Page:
Then there was that stuff in the letter about salaries.  The easiest and cheapest shot to take at bureaucracy is always the one about overpaid staff.  It’s also the most difficult one to fend off.  But I can’t let it pass.  For while sometimes the criticism is justified and the question should always be asked about how our taxes are spent.  On the other hand, I could just as well be asking our research funders: can you prove beyond all reasonable doubt that every pound of the money you receive from taxpayers or donors is spent on medical research that meets patients needs and is not being wasted?  I’ve yet to see any funder be able do that I’m afraid.  And until they can, the wastage argument cuts both ways.  So, stones and glass houses and all that.

You know,  every story this last week – from the NHS to our food chain – points to the difficulties of regulating increasingly complex systems against a backdrop of constant change and with inherent challenges in terms of leadership, accountability and equity.

Medical research is no different.  Indeed, we have mountains to climb before we can say, hand-on-heart, that we have the sort of regulatory system for health research that patients and the public will expect in the future.  That’s where our efforts should be spent and we should leave no stone unturned in trying to achieve it, however much it might rile researchers and funders.  One day they might actually count their blessings that we didn’t leave them alone.

****you might also like to read William Cullerne Bown’s analysis of the Science Minister’s speech referred to in this blog and which appeared on the same day as that below***

Yesterday the Royal Society posted on its website the full text of Lord Rees’ Christmas Lecture to the Science and Policy Research Centre. Its worth a read for its very grounded comments about the role of scientific advisers and scientific advice in Government, and why scientific evidence can’t reign supreme in a policy or political context.

It is the sort of grounding I was in need of, after a day – thoroughly absorbing I hasten to add, attending an expert seminar of the Administrative Data Taskforce.  This is the group set up under the Government’s plan for economic growth to look at how data sets held by different Government departments could and should be linked in the public interest.  Inevitably, I found myself in the sub-group looking at public engagement.  It’s an occupational hazard I am afraid.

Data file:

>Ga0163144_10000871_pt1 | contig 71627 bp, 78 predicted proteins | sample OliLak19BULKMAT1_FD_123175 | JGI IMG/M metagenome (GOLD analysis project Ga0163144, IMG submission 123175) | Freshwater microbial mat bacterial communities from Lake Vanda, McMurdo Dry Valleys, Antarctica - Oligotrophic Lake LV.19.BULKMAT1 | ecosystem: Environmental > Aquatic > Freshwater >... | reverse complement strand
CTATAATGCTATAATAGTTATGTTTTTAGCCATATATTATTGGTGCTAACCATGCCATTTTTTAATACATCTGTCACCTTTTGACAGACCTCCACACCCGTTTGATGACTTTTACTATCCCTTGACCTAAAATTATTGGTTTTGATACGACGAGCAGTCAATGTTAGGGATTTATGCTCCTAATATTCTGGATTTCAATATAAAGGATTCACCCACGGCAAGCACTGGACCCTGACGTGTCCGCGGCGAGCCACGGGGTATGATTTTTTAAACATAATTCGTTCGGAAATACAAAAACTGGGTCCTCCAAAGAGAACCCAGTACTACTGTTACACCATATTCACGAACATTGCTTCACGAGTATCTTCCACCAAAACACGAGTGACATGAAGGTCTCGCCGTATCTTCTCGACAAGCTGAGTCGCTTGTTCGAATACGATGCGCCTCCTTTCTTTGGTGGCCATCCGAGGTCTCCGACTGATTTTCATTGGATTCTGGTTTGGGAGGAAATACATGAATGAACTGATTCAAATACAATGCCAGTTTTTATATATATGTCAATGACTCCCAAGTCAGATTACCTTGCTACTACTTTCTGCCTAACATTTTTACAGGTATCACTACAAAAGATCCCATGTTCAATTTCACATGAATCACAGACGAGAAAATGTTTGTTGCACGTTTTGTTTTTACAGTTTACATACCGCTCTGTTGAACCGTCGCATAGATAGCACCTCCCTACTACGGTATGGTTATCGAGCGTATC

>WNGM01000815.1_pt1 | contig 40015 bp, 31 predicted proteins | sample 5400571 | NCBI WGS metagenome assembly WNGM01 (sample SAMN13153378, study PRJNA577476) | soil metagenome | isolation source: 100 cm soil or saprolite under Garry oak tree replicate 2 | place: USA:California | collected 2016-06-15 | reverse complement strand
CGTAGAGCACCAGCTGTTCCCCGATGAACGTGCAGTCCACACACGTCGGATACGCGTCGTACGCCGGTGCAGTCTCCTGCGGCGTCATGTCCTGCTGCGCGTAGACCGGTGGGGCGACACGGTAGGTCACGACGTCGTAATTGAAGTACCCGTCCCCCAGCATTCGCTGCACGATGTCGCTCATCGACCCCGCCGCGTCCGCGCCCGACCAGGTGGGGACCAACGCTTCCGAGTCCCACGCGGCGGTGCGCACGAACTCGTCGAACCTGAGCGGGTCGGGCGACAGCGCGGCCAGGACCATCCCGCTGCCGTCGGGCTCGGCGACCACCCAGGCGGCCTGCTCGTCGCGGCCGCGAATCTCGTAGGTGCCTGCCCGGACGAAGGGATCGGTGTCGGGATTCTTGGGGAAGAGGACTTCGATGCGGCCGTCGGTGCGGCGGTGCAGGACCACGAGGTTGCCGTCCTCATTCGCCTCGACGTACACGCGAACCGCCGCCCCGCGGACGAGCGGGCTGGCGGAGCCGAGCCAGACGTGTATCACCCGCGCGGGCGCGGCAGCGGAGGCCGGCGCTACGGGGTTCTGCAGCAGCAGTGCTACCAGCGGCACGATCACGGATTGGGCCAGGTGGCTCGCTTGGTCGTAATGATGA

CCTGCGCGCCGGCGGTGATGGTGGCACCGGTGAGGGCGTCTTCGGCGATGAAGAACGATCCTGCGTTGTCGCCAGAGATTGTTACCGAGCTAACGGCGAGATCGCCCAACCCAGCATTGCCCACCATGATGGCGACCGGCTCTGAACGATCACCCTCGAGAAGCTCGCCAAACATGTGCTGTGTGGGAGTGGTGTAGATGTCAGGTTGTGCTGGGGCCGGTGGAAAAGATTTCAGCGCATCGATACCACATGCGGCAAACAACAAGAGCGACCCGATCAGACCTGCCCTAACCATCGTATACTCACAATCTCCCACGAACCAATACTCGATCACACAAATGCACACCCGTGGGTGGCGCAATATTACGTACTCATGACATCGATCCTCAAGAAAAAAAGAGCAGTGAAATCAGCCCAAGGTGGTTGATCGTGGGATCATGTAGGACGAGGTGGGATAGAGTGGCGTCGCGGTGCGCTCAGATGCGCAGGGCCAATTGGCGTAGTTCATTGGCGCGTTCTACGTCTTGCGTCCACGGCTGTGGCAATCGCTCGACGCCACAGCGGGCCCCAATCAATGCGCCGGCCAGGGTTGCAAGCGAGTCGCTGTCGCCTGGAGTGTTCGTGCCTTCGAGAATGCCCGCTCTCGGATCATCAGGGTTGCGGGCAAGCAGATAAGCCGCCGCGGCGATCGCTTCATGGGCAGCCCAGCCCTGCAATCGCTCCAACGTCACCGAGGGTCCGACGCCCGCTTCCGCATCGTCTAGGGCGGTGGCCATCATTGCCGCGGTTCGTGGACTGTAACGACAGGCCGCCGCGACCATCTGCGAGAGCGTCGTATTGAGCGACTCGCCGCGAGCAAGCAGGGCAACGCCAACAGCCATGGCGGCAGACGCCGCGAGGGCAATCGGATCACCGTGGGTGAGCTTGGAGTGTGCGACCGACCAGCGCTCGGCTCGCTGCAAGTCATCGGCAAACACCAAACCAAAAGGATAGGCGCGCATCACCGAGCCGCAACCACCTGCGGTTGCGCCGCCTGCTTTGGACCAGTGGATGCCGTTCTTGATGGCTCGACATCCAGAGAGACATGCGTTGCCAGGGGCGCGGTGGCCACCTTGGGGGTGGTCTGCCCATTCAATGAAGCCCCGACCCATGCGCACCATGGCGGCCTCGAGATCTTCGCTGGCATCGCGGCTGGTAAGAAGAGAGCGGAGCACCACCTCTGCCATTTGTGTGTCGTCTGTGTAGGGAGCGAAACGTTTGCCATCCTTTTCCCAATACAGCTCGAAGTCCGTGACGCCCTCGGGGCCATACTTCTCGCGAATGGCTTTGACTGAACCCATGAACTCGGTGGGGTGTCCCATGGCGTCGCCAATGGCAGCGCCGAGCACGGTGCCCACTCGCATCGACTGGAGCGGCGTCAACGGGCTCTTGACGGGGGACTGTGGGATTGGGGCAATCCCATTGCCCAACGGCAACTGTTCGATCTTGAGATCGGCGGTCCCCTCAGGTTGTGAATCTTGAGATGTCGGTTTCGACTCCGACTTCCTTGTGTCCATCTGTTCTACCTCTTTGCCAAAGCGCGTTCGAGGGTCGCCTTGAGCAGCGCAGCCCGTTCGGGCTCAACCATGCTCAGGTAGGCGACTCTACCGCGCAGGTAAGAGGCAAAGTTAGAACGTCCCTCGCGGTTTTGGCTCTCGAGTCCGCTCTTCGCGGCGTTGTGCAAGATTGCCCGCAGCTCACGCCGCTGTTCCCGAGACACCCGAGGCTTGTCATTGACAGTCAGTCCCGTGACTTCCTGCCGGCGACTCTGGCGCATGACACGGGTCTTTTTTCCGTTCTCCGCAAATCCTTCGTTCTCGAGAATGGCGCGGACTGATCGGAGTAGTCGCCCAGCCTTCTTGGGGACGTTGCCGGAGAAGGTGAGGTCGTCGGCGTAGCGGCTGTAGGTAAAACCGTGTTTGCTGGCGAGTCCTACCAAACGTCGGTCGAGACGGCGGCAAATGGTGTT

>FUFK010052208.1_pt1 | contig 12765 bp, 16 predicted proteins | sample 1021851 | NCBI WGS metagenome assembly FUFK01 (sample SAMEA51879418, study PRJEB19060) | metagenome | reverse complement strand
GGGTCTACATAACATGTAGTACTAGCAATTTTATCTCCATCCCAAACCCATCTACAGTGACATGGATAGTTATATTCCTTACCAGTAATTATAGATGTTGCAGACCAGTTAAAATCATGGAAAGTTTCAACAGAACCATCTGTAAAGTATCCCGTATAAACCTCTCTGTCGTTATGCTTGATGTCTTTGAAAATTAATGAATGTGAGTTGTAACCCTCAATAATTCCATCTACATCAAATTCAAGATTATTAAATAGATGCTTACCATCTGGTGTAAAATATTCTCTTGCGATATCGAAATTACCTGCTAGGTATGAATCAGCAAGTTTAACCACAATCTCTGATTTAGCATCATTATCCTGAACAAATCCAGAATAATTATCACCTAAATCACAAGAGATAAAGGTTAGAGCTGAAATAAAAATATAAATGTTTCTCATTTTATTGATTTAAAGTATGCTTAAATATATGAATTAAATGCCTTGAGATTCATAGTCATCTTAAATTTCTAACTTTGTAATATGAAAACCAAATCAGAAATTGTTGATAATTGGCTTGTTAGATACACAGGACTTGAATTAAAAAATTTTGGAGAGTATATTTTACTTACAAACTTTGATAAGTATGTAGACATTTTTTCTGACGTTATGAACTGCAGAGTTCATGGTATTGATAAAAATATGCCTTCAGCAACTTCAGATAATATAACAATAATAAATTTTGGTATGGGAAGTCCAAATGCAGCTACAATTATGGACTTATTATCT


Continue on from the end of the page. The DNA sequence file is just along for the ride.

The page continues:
The public.  Now there’s a thing.

Or should I say [the definite article] public.  For, funny how easily public engagement work can become stymied by a desire of its architects to, first, make a pre-emptive strike on the definite article.

We must pin ‘the’ public down before we ask them.  We must know who they are.  We must see the whites of their eyes.  As if they were somehow an elusive enemy that we need to label to make sense of our own insecurity and fit our academicness.   On the other hand we could engage – talk, listen and learn – first, and then begin to design our future discourse with ‘the public.’ 

I digress.

Lord Rees and, indeed, the definite article, came to mind as I tonight pondered the reaction to the Science Minister, David Willett’s, recent speech in which he said he wanted to make the UK ‘the best place in the world to do science.’  He also ventured a few ideas such as a new science university funded by business and those with lots of money.

I say ‘reaction’ because apart from one or two very thoughtful pieces – especially this by Richard Jones , a rapid response by the Campaign for Science and Engineering, and the Russell Group‘s pre-emptive declaration the day before that it had set up a special group to look at business and industry collaboration (you mean they didn’t have one before, go figure?), comment from around the world of science has been somewhat lacking and certainly not unified.  Well, apart from people saying they were still looking for Government to express ‘the vision.’ 

Lord Rees came to mind because I recall attending a meeting chaired by him in the days after the Spending Review announcement.  The relief of the great and good in the room was palpable.  But it was the sort of relief expressed by someone who has had a bank loan approved, not that which is about getting the go-ahead to shoot for the moon.  The forensic disassembling of the announcement there and then by many, was prescient given what we now know about the funding picture.

Nonetheless, it was agreed by all that unity had been vital – Science is Vital – to getting a better than expected result from Government and that this unity needed to be solidly maintained behind a shared vision.  Willetts has also said so himself on many occasions since.

In pondering today’s unfolding picture I wonder whether the science community is now on the verge of failing itself and its Minister, of losing the momentum of the Spending Review campaign.  It certainly does not seem to have moved on from those days.  Yes, the concerns over funding, impact and other issues are heartfelt and significant.  But, without care, the near-term view of these matters is potentially energy-sapping for all concerned; they distract from the bigger task of setting out where we want to be.